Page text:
Women's Rights After 1945

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Explain how and why women’s rights have changed since 1945 Women’s rights today can be agreed to be as equal as men, but it wasn’t like this since 1945. Many rights changed in terms of work with the equal pay issue and legislation. This was because of several reasons including women not wanting to return to their traditional roles and the beginning of the Women’s Liberation Movement. One of the most major changes to women’s rights was wage discrimination in favour of men. This denied women the opportunity to be financially independent of men and failed to consider female breadwinners. In 1949-50 two women organisations put cases to the Basic Wage Inquiry in support of equal pay which resulted in an increase in female wages to 75% of the male rate. The Industrial Arbitration Amendment Act 1959 (NSW) granted equal pay to women doing similar or the same work as men, but not to women whose work was ‘essentially or usually performed by women.’ Finally in 1974, the commission awarded a minimum adult wage so that the minimum wage for both sexes was equal. After WWII, not all women were ready to leave the workforce and go back to being housewives. They didn’t want to revert back to old roles and responsibilities after taking over during the war while the men were away. This was simply not just because of the money but the independence and self-determination they experienced when working. Women wanted to become more involved in the public sphere of life beyond the home. By the late 1980s, many households needed two incomes to meet the demands of our consumer society which created more support for women’s paid work.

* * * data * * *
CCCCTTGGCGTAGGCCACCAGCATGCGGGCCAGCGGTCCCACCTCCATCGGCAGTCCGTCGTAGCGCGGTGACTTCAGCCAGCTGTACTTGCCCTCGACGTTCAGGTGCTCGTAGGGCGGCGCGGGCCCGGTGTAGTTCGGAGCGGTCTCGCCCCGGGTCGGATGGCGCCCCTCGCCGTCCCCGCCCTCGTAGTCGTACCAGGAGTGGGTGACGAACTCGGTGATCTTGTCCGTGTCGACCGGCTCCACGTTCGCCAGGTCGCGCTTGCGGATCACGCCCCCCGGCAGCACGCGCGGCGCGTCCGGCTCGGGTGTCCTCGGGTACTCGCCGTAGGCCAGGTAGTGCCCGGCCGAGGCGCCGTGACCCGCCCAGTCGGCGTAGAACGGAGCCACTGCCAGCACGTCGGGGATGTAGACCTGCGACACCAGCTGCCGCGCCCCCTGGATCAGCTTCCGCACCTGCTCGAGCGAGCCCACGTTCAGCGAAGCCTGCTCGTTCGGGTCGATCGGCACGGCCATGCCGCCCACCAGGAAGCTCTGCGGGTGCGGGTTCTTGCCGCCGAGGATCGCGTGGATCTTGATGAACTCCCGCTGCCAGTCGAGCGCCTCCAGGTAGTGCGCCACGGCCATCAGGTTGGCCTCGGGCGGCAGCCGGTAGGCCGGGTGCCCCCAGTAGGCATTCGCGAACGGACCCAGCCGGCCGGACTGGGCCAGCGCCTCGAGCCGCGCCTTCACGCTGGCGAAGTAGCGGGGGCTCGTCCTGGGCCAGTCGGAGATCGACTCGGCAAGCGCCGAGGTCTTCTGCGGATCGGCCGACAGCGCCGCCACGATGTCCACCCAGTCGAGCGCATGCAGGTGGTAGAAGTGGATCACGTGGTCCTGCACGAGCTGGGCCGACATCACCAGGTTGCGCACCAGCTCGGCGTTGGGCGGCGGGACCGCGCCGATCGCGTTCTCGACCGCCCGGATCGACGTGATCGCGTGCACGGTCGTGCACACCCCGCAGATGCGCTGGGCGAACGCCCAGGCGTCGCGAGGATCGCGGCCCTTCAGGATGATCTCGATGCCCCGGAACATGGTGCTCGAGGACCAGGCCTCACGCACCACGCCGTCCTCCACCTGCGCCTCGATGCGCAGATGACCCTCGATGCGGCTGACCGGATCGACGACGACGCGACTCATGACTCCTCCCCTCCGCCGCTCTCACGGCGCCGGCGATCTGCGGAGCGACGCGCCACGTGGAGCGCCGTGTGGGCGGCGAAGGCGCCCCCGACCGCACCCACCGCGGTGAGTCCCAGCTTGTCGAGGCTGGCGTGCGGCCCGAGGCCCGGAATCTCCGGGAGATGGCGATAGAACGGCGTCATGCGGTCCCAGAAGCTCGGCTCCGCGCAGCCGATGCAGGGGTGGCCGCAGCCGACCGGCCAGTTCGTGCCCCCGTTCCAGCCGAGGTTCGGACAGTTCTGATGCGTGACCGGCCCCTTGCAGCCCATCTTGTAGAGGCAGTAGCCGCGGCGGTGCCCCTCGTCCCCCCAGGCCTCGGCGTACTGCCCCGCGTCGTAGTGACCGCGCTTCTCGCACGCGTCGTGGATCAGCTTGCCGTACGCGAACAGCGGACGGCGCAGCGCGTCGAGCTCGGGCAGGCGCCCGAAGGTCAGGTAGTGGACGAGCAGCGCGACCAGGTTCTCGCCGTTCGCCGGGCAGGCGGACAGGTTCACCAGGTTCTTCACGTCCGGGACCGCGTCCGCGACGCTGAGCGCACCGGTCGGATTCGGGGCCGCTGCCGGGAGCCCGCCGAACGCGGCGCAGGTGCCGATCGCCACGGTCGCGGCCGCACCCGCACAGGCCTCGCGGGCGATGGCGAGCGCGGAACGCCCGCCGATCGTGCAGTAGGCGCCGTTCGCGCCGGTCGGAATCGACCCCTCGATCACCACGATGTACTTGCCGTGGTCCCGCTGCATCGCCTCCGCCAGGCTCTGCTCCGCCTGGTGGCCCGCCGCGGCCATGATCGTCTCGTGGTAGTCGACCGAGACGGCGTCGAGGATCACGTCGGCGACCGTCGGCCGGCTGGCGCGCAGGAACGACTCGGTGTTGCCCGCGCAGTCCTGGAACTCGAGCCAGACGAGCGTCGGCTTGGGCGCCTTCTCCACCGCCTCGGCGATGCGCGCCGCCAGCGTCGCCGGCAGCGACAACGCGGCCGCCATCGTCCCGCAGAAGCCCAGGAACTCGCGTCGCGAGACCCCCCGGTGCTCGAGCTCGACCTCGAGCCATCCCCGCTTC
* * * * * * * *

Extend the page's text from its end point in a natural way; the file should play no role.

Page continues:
After 1945 many feminist began to promote their beliefs that changed laws and legislations that prevented them from their rights. A legislation that greatly affected the lives of women was the Anti-Discrimination Act 1977 (NSW). The Anti-Discrimination Act made it illegal to discriminate on sex and marital status, for example. The Act also created the...
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